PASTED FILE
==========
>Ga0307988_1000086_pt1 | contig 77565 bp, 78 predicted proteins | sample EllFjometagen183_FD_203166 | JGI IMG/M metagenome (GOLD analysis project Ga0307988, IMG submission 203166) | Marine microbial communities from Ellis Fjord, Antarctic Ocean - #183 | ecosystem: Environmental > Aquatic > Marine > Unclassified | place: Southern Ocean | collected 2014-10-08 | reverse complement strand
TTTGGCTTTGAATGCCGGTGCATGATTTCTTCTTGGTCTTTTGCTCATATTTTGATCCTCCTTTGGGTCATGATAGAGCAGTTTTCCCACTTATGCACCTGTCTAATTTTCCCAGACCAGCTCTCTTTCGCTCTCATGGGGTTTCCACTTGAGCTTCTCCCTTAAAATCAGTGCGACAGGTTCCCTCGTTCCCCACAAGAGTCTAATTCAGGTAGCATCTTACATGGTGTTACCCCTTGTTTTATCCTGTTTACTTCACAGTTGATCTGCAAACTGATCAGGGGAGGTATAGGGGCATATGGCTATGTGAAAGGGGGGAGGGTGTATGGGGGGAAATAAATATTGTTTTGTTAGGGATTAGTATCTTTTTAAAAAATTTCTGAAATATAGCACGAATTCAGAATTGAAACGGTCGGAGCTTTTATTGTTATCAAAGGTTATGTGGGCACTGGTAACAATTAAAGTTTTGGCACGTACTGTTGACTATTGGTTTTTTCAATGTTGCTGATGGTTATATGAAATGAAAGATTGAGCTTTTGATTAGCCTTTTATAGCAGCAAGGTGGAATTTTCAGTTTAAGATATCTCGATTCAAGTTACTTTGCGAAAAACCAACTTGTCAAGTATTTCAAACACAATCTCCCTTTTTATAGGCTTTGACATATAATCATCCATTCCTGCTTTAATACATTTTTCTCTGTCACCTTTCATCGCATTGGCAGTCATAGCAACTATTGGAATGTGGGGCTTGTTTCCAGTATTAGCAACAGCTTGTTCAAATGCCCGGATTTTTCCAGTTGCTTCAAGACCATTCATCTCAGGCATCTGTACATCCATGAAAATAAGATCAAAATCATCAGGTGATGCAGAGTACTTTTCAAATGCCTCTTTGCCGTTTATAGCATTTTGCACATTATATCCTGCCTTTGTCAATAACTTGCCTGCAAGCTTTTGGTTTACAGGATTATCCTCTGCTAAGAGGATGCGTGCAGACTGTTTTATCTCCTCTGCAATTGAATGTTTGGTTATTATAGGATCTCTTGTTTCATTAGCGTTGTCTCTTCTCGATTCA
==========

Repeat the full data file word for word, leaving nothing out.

>Ga0307988_1000086_pt1 | contig 77565 bp, 78 predicted proteins | sample EllFjometagen183_FD_203166 | JGI IMG/M metagenome (GOLD analysis project Ga0307988, IMG submission 203166) | Marine microbial communities from Ellis Fjord, Antarctic Ocean - #183 | ecosystem: Environmental > Aquatic > Marine > Unclassified | place: Southern Ocean | collected 2014-10-08 | reverse complement strand
TTTGGCTTTGAATGCCGGTGCATGATTTCTTCTTGGTCTTTTGCTCATATTTTGATCCTCCTTTGGGTCATGATAGAGCAGTTTTCCCACTTATGCACCTGTCTAATTTTCCCAGACCAGCTCTCTTTCGCTCTCATGGGGTTTCCACTTGAGCTTCTCCCTTAAAATCAGTGCGACAGGTTCCCTCGTTCCCCACAAGAGTCTAATTCAGGTAGCATCTTACATGGTGTTACCCCTTGTTTTATCCTGTTTACTTCACAGTTGATCTGCAAACTGATCAGGGGAGGTATAGGGGCATATGGCTATGTGAAAGGGGGGAGGGTGTATGGGGGGAAATAAATATTGTTTTGTTAGGGATTAGTATCTTTTTAAAAAATTTCTGAAATATAGCACGAATTCAGAATTGAAACGGTCGGAGCTTTTATTGTTATCAAAGGTTATGTGGGCACTGGTAACAATTAAAGTTTTGGCACGTACTGTTGACTATTGGTTTTTTCAATGTTGCTGATGGTTATATGAAATGAAAGATTGAGCTTTTGATTAGCCTTTTATAGCAGCAAGGTGGAATTTTCAGTTTAAGATATCTCGATTCAAGTTACTTTGCGAAAAACCAACTTGTCAAGTATTTCAAACACAATCTCCCTTTTTATAGGCTTTGACATATAATCATCCATTCCTGCTTTAATACATTTTTCTCTGTCACCTTTCATCGCATTGGCAGTCATAGCAACTATTGGAATGTGGGGCTTGTTTCCAGTATTAGCAACAGCTTGTTCAAATGCCCGGATTTTTCCAGTTGCTTCAAGACCATTCATCTCAGGCATCTGTACATCCATGAAAATAAGATCAAAATCATCAGGTGATGCAGAGTACTTTTCAAATGCCTCTTTGCCGTTTATAGCATTTTGCACATTATATCCTGCCTTTGTCAATAACTTGCCTGCAAGCTTTTGGTTTACAGGATTATCCTCTGCTAAGAGGATGCGTGCAGACTGTTTTATCTCCTCTGCAATTGAATGTTTGGTTATTATAGGATCTCTTGTTTCATTAGCGTTGTCTCTTCTCGATTCA